The decision to release coach Ishizaki, the architect of their revival, demonstrated that management was as clueless and self-destructive as ever. As with the firing of Nishino, ten years earlier, this seriously hurt team morale and forced young players to learn an entirely new system from a coach who they didnt fully trust, much less respect. Furthermore, the coach and management rested their entire hopes on a few overpriced and aging Brazilians, who certainly had talent, but couldnt carry the team all by themselves. Indeed, when friction developed between the Brazilian contingent and Lee Tadanari - who was seeing less playing time as a result - the team opted to sell off the young and highly promising striker to Sanfrecce. This further damaged team morale. The blowback was almost immediate. Within just a few months, the patient work that Ishizaki had done to build a competitive J1 team had all been undone, and the Sun Kings were on their way back to second-tier status. Even the arrival of the wily Brazilian coach Nelsinho, at the end of 2009, was not enough to salvage a J1 spot. Reysol tumbled into the J2 for the second time.

The only positive outcome of this drama was the arrival of Nelson Baptista Junior (Nelsinho), a widely travelled coach who had put in previous J.League stints at Verdy Kawasaki and Nagoya Grampus.  Nelsinho not only had a clear idea of what is needed to achieve success in the J.League; he also had learned the hard way (during his sojourn at Nagoya) that former corporate suits in positions of power can be a serious obstacle to team success. Before agreeing to remain at the helm for another season, Nelsinho insisted on complete control over personnel decisions.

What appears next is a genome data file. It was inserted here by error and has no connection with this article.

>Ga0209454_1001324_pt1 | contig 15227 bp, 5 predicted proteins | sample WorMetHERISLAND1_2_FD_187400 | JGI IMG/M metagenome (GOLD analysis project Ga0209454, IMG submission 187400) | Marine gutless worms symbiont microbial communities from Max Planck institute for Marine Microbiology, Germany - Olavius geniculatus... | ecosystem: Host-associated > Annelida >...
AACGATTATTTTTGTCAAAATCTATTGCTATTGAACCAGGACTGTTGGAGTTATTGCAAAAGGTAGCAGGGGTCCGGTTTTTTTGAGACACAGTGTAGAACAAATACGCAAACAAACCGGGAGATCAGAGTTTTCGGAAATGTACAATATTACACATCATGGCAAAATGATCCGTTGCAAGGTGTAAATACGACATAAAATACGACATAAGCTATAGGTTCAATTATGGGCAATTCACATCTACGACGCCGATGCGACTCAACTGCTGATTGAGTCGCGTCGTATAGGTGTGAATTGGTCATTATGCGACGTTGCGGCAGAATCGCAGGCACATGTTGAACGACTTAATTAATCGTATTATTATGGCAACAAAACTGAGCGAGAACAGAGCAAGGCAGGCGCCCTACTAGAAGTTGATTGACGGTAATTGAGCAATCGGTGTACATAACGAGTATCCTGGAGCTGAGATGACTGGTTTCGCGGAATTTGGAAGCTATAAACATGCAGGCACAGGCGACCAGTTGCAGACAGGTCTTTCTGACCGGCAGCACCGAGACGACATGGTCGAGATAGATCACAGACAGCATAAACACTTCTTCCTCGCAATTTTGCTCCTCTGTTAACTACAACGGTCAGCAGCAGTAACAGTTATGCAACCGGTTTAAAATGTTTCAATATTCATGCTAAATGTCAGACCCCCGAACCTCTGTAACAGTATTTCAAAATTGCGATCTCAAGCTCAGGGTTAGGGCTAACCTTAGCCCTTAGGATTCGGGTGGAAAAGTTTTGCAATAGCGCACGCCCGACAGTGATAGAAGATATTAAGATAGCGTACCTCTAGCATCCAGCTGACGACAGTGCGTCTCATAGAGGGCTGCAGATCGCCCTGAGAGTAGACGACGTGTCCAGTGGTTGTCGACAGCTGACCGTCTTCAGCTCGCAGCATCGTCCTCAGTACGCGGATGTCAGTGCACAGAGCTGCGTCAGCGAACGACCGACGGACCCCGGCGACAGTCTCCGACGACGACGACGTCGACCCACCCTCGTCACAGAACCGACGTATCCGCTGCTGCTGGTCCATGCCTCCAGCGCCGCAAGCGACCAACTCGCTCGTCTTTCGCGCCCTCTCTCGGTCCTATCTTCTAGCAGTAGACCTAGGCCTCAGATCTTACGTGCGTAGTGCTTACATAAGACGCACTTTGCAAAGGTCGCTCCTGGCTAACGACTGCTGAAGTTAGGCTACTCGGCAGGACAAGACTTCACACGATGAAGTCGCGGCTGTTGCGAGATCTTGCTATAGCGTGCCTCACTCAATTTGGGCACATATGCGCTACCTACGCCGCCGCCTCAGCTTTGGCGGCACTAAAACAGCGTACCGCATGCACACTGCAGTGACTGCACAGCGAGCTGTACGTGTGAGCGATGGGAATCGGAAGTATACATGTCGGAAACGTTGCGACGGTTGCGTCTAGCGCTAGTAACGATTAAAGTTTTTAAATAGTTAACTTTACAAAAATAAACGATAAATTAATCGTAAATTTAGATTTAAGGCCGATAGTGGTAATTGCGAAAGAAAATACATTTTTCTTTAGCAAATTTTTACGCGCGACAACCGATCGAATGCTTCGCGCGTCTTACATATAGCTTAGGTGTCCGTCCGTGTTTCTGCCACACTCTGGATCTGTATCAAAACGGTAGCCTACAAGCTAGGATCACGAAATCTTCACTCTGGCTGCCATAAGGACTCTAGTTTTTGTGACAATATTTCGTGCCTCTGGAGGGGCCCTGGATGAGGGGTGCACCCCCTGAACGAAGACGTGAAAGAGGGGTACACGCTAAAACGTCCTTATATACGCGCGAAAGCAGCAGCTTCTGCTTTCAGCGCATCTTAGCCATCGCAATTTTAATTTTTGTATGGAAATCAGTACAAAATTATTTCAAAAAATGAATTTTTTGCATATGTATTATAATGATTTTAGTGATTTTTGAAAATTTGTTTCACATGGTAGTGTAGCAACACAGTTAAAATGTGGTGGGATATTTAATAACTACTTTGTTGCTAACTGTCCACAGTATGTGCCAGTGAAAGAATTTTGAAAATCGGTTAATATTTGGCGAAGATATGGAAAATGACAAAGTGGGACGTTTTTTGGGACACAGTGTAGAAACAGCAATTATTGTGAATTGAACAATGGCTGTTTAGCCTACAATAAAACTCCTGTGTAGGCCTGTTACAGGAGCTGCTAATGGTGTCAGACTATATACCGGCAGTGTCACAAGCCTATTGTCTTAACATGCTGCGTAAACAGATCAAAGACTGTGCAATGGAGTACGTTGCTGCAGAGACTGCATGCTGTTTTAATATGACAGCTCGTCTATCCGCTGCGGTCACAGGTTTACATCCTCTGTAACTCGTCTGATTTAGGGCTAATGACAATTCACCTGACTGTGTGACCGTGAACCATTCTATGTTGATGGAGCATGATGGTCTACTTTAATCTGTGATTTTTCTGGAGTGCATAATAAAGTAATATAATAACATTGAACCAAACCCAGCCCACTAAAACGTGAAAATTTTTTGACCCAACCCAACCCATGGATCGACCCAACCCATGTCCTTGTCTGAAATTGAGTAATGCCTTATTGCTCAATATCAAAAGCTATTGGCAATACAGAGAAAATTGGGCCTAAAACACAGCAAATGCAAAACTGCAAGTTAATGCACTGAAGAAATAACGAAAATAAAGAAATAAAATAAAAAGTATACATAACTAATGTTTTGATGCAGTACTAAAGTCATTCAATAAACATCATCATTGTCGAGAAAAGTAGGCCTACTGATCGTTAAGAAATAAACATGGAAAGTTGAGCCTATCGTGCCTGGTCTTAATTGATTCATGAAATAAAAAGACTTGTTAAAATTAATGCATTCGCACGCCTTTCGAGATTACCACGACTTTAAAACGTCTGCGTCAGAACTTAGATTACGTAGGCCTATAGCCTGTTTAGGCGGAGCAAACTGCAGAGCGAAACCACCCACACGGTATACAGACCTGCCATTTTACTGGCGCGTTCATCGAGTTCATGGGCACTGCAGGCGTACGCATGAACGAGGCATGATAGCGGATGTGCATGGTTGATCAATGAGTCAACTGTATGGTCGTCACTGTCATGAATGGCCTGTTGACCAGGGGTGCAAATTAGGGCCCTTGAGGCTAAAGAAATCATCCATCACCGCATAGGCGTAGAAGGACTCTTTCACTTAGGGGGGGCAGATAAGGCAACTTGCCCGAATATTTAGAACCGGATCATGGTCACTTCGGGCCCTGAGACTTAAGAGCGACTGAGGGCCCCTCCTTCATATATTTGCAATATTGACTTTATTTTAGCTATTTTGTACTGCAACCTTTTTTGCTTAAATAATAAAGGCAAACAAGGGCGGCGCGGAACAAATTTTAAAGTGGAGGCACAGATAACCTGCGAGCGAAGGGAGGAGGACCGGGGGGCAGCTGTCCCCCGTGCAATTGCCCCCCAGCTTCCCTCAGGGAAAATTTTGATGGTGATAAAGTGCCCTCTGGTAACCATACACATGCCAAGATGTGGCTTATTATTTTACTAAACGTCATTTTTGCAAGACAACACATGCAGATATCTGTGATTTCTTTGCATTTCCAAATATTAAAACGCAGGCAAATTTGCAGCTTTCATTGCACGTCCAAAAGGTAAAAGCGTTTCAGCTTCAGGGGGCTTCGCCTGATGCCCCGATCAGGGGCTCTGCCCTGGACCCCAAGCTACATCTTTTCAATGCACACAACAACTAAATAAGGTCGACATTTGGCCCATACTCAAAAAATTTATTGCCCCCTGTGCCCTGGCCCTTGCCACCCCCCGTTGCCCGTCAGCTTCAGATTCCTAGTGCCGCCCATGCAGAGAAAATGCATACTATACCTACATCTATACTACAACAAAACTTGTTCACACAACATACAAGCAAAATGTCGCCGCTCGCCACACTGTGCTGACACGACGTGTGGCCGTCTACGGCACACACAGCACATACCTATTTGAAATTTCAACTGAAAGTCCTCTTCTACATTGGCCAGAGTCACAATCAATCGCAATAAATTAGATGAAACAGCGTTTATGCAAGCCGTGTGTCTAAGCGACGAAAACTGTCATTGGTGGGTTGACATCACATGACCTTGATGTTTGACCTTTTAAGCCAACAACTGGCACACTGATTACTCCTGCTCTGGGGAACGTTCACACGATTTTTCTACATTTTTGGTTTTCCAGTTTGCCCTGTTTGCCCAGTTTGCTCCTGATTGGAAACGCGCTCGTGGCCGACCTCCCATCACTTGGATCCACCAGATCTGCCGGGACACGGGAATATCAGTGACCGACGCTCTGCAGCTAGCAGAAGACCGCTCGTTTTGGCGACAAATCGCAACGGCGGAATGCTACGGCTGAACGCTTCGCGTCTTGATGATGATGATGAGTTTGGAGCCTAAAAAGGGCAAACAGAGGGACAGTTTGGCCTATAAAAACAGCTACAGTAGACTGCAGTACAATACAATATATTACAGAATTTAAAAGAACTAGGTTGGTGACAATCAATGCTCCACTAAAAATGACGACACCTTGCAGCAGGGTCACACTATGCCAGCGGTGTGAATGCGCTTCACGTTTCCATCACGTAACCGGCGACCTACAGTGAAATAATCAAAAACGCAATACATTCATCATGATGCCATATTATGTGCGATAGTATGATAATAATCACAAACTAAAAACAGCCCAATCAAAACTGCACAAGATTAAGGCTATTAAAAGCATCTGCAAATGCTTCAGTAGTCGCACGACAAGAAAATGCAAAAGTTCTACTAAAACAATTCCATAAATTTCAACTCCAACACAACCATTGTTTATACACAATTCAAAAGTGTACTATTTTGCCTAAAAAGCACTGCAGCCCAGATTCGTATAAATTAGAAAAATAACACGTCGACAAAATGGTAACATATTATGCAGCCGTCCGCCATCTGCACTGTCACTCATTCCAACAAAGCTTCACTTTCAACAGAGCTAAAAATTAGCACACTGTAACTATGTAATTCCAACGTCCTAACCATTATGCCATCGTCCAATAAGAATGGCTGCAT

During the 2009-10 offseason the coach began assembling a very talented group of players, many of them youngsters from various youth teams in the greater Tokyo area, bolstered by some older players who had spent some time overseas, like Wataru Hashimoto and Masakatsu Sawa. Reysol was also fortunate to have a fanatically loyal fan base -- the self-proclaimed "Yellow Monkeys" -- which has remained faithful through both good times and bad. The team could still benefit from a more thorough housecleaning at the corporate headquarters, but at least under Nelsinho's firm hand, the interference that had troubled the club in previous seasons was minimized.

The 2010 season was a very successful one, as the Sun Kings once again used the challenge of relegation to rid itself of older and unproductive players, while cultivating youth. Kids such as Yuki Otsu, Akimi Barada, Yusuke Murakami, Junya Tanaka, Ryohei Hayashi, Masato Kudo, and the aforementioned Sawa and Hashimoto, carried Reysol to the J2 title in 2010, and provided a strong boost of enthusiasm and optimism among supporters and players alike. The influence of Nelsinho on the entire Reysol organization - not only on the pitch but also in the front offices - gave the team a jolt of energy like nothing fans in Kashiwa had seen before. Nelsinho's youngsters swept into the J1 like a strong March breeze, and swept the competition before it.